Patients being given the wrong prescription occurs "a lot", Dr David Galler from the Health Quality and Safety Commission says.

However it is hoped a new National Medication Chart will ensure there are no future errors with the prescription process.

Dr Galler's comments come following the tragic death of Shirley Curtis, who died after being mistakenly given 10-times the prescribed dose of metaprolol, a beta blocker medicine by a nurse at North Shore Hospital.

The nurse, who has a previous unblemished record, has been stood down and the Waitemata District Health Board is investigating the error.

Dr Galler said there is a problem with the way prescriptions are written in New Zealand.

"We've seen, in fact health systems all around the world, have seen these kind of problems occur," Dr Galler said.

"A ten-times overdose is a decimal point problem. It's actually lack of clarity around the prescription or misinterpretation of the prescription."

Dr Galler said between 20 to 30 per cent of people suffer some degree of harm from medication - although the vast majority of those harms are minor, such as nausea, or a minor rash. Half of those are caused by prescribing or administration errors, he said.

"That happens and it happens a lot. Occasionally you get a really bad one like this. There are ways of avoiding that through the design of forms and also through other ways of prescribing, like electronic prescribing."

Dr Galler said the new National Medication Chart which is being rolled out at DHBs across the country will make mistakes far less common.

The Bay of Plenty, Lakes, MidCentral, Nelson Marlborough and West Coast DHBS have introduced the chart, while three others will do so by the end of May.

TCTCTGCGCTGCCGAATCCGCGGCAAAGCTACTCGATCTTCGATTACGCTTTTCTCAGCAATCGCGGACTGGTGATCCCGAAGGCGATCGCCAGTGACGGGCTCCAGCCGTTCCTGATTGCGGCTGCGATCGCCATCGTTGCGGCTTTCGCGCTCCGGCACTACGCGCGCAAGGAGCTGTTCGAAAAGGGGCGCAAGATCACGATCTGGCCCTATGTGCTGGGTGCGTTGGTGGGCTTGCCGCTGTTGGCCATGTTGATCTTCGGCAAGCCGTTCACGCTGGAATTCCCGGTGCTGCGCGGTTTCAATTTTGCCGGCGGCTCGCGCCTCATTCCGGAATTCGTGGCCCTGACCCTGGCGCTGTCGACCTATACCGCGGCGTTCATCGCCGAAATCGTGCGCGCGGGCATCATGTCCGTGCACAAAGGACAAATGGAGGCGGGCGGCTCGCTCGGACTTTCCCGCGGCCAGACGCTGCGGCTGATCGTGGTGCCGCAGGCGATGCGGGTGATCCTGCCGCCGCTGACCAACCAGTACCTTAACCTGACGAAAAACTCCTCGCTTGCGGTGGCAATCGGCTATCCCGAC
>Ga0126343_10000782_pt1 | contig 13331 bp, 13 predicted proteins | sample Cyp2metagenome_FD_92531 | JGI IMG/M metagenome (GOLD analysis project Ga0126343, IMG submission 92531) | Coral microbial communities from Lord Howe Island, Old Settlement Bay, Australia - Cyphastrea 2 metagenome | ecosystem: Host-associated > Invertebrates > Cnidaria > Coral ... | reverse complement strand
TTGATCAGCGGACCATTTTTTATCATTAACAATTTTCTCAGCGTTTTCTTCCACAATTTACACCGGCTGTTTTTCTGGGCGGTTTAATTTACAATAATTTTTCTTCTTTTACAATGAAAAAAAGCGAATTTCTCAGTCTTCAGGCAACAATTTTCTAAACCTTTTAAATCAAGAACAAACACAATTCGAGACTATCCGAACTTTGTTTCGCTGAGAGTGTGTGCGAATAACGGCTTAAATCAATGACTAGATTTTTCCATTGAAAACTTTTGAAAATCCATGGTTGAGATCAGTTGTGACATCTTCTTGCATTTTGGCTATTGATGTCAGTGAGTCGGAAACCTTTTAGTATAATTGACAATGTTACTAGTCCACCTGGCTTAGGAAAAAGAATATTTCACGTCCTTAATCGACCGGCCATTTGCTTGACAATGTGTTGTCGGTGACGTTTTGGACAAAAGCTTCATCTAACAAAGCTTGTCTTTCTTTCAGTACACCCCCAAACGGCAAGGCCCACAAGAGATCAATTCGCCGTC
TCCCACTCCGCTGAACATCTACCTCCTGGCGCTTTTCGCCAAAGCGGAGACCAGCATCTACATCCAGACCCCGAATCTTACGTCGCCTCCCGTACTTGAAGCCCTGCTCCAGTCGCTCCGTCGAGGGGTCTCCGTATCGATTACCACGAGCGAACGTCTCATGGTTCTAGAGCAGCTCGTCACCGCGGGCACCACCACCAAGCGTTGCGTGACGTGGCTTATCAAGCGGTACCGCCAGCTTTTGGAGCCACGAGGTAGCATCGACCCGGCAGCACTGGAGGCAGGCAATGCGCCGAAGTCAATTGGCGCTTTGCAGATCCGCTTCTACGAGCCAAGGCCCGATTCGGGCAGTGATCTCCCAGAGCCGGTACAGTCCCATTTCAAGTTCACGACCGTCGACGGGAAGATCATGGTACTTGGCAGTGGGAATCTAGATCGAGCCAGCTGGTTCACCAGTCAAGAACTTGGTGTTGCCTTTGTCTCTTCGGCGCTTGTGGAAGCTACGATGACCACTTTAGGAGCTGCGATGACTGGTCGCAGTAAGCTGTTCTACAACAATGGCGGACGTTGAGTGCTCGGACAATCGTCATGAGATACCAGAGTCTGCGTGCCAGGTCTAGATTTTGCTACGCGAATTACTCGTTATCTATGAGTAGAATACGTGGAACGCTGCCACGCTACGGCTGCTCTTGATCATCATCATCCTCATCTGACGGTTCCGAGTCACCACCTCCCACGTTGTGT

"The National Medication Chart has a formatted decimal point in it so it is very clear about where that decimal point ought to be," he said.

"It is quite carefully put together to ensure the prescribing information is absolutely clear.

"Waitemata are due to adopt it by the end of the year - they may reconsider that and do it a bit faster.

"My own district health board in Counties has been using a preformatted prescription chart for 18 months prior to the introduction to the new chart ... and we haven't had any incidents of this kind of thing happening in that time - we've certainly have had them before.

In the future the system will become electronic, Mr Galler said, reducing errors even further.

A date has not been set for the system to become automated, but pilot systems are currently being trialled.

"Those pilots will eventually lead to a nationwide roll out. That has the potential for huge safety benefits."

Dr Galler said while future tragedies may be averted, he acknowledged the system had failed the Curtis family.

"For everyone involved it is a life-changing event," he said.

While he said we must wait for the investigation to be completed, we should resist the temptation to hang the staff involved "out to dry".

"The reality is we are not working with systems that are as safe as they could be. That is where our focus needs to lie."